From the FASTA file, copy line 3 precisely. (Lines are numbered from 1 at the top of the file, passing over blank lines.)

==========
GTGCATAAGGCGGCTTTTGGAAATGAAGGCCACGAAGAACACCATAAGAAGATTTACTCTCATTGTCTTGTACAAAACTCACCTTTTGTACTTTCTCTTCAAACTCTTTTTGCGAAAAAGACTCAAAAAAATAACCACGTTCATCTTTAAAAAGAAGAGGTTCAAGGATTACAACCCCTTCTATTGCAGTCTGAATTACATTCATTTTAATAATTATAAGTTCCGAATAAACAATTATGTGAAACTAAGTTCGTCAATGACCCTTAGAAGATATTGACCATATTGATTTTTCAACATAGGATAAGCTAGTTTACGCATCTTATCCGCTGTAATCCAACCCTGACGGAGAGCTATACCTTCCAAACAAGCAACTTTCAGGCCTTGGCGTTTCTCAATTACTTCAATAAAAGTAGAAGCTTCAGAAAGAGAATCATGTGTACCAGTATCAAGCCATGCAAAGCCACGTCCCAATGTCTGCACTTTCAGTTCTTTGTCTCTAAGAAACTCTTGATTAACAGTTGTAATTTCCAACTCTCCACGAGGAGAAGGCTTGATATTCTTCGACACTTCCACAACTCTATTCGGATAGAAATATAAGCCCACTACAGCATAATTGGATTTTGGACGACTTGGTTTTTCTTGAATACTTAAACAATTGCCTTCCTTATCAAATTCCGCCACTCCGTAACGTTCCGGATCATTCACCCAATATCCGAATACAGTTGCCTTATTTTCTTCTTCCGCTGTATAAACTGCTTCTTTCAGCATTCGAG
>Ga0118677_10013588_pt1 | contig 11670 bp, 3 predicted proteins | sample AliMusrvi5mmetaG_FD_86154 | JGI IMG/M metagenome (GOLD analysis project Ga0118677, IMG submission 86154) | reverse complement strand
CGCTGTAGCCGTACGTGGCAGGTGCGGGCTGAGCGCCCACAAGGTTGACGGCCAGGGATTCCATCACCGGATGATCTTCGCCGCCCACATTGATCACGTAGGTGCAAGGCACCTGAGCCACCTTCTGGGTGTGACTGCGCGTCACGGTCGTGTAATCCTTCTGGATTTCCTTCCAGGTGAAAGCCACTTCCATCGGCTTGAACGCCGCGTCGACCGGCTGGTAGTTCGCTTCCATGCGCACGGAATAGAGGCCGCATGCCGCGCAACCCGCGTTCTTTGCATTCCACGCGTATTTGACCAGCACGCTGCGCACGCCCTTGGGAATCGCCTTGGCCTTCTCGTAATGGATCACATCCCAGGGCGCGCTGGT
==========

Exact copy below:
CGCTGTAGCCGTACGTGGCAGGTGCGGGCTGAGCGCCCACAAGGTTGACGGCCAGGGATTCCATCACCGGATGATCTTCGCCGCCCACATTGATCACGTAGGTGCAAGGCACCTGAGCCACCTTCTGGGTGTGACTGCGCGTCACGGTCGTGTAATCCTTCTGGATTTCCTTCCAGGTGAAAGCCACTTCCATCGGCTTGAACGCCGCGTCGACCGGCTGGTAGTTCGCTTCCATGCGCACGGAATAGAGGCCGCATGCCGCGCAACCCGCGTTCTTTGCATTCCACGCGTATTTGACCAGCACGCTGCGCACGCCCTTGGGAATCGCCTTGGCCTTCTCGTAATGGATCACATCCCAGGGCGCGCTGGT